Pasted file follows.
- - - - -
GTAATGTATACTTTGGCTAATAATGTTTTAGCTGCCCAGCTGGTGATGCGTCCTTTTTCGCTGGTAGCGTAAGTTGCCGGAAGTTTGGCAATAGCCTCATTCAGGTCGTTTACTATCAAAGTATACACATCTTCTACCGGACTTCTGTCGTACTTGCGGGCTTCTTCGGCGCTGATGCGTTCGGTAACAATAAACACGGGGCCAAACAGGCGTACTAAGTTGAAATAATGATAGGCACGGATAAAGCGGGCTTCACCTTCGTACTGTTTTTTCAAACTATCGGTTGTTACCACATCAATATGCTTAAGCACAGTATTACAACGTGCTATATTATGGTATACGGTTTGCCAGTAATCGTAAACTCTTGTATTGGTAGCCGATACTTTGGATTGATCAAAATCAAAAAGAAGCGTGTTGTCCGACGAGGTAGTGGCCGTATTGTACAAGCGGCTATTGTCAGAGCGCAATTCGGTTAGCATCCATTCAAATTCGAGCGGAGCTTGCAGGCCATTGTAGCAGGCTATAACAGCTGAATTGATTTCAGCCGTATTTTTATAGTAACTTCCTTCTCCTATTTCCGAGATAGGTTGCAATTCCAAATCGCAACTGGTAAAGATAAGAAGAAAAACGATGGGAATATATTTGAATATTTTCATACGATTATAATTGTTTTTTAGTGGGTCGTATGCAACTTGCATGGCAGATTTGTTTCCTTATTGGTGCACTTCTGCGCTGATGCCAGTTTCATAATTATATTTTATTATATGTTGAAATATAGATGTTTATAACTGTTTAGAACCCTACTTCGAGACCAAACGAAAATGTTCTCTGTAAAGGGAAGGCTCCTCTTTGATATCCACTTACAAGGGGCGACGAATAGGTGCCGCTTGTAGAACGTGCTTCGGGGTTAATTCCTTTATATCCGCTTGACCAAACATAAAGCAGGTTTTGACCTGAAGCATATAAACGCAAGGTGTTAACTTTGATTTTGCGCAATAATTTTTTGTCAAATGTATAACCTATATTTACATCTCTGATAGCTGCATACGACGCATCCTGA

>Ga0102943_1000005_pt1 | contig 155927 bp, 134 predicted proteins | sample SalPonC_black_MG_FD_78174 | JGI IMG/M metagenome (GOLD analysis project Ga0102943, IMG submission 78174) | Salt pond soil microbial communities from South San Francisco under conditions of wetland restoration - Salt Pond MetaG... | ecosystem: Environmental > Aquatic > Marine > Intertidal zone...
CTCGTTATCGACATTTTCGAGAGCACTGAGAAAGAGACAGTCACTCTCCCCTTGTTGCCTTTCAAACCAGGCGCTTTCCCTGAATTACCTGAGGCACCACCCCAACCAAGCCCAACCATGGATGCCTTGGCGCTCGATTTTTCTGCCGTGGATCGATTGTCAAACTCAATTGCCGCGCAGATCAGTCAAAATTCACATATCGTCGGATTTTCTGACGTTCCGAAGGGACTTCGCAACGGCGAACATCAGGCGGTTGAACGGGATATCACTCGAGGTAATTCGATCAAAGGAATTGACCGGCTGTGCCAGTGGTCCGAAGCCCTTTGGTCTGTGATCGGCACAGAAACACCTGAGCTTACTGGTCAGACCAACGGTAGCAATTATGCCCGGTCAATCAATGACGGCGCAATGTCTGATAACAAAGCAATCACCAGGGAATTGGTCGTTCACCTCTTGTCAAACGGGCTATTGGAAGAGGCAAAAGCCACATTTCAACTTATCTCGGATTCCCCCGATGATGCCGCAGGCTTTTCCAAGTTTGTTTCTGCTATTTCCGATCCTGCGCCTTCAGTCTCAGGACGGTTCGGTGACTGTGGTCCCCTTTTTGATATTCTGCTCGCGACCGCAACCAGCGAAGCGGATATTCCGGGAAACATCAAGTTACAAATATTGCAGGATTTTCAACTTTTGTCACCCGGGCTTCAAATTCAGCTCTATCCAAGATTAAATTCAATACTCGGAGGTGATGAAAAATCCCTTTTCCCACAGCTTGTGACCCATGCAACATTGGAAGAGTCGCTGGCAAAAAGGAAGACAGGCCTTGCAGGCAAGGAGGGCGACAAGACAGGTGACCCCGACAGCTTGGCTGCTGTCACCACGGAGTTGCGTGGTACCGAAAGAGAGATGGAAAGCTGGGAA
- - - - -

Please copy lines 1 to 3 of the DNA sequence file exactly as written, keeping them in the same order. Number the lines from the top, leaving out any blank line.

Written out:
GTAATGTATACTTTGGCTAATAATGTTTTAGCTGCCCAGCTGGTGATGCGTCCTTTTTCGCTGGTAGCGTAAGTTGCCGGAAGTTTGGCAATAGCCTCATTCAGGTCGTTTACTATCAAAGTATACACATCTTCTACCGGACTTCTGTCGTACTTGCGGGCTTCTTCGGCGCTGATGCGTTCGGTAACAATAAACACGGGGCCAAACAGGCGTACTAAGTTGAAATAATGATAGGCACGGATAAAGCGGGCTTCACCTTCGTACTGTTTTTTCAAACTATCGGTTGTTACCACATCAATATGCTTAAGCACAGTATTACAACGTGCTATATTATGGTATACGGTTTGCCAGTAATCGTAAACTCTTGTATTGGTAGCCGATACTTTGGATTGATCAAAATCAAAAAGAAGCGTGTTGTCCGACGAGGTAGTGGCCGTATTGTACAAGCGGCTATTGTCAGAGCGCAATTCGGTTAGCATCCATTCAAATTCGAGCGGAGCTTGCAGGCCATTGTAGCAGGCTATAACAGCTGAATTGATTTCAGCCGTATTTTTATAGTAACTTCCTTCTCCTATTTCCGAGATAGGTTGCAATTCCAAATCGCAACTGGTAAAGATAAGAAGAAAAACGATGGGAATATATTTGAATATTTTCATACGATTATAATTGTTTTTTAGTGGGTCGTATGCAACTTGCATGGCAGATTTGTTTCCTTATTGGTGCACTTCTGCGCTGATGCCAGTTTCATAATTATATTTTATTATATGTTGAAATATAGATGTTTATAACTGTTTAGAACCCTACTTCGAGACCAAACGAAAATGTTCTCTGTAAAGGGAAGGCTCCTCTTTGATATCCACTTACAAGGGGCGACGAATAGGTGCCGCTTGTAGAACGTGCTTCGGGGTTAATTCCTTTATATCCGCTTGACCAAACATAAAGCAGGTTTTGACCTGAAGCATATAAACGCAAGGTGTTAACTTTGATTTTGCGCAATAATTTTTTGTCAAATGTATAACCTATATTTACATCTCTGATAGCTGCATACGACGCATCCTGA

>Ga0102943_1000005_pt1 | contig 155927 bp, 134 predicted proteins | sample SalPonC_black_MG_FD_78174 | JGI IMG/M metagenome (GOLD analysis project Ga0102943, IMG submission 78174) | Salt pond soil microbial communities from South San Francisco under conditions of wetland restoration - Salt Pond MetaG... | ecosystem: Environmental > Aquatic > Marine > Intertidal zone...
CTCGTTATCGACATTTTCGAGAGCACTGAGAAAGAGACAGTCACTCTCCCCTTGTTGCCTTTCAAACCAGGCGCTTTCCCTGAATTACCTGAGGCACCACCCCAACCAAGCCCAACCATGGATGCCTTGGCGCTCGATTTTTCTGCCGTGGATCGATTGTCAAACTCAATTGCCGCGCAGATCAGTCAAAATTCACATATCGTCGGATTTTCTGACGTTCCGAAGGGACTTCGCAACGGCGAACATCAGGCGGTTGAACGGGATATCACTCGAGGTAATTCGATCAAAGGAATTGACCGGCTGTGCCAGTGGTCCGAAGCCCTTTGGTCTGTGATCGGCACAGAAACACCTGAGCTTACTGGTCAGACCAACGGTAGCAATTATGCCCGGTCAATCAATGACGGCGCAATGTCTGATAACAAAGCAATCACCAGGGAATTGGTCGTTCACCTCTTGTCAAACGGGCTATTGGAAGAGGCAAAAGCCACATTTCAACTTATCTCGGATTCCCCCGATGATGCCGCAGGCTTTTCCAAGTTTGTTTCTGCTATTTCCGATCCTGCGCCTTCAGTCTCAGGACGGTTCGGTGACTGTGGTCCCCTTTTTGATATTCTGCTCGCGACCGCAACCAGCGAAGCGGATATTCCGGGAAACATCAAGTTACAAATATTGCAGGATTTTCAACTTTTGTCACCCGGGCTTCAAATTCAGCTCTATCCAAGATTAAATTCAATACTCGGAGGTGATGAAAAATCCCTTTTCCCACAGCTTGTGACCCATGCAACATTGGAAGAGTCGCTGGCAAAAAGGAAGACAGGCCTTGCAGGCAAGGAGGGCGACAAGACAGGTGACCCCGACAGCTTGGCTGCTGTCACCACGGAGTTGCGTGGTACCGAAAGAGAGATGGAAAGCTGGGAA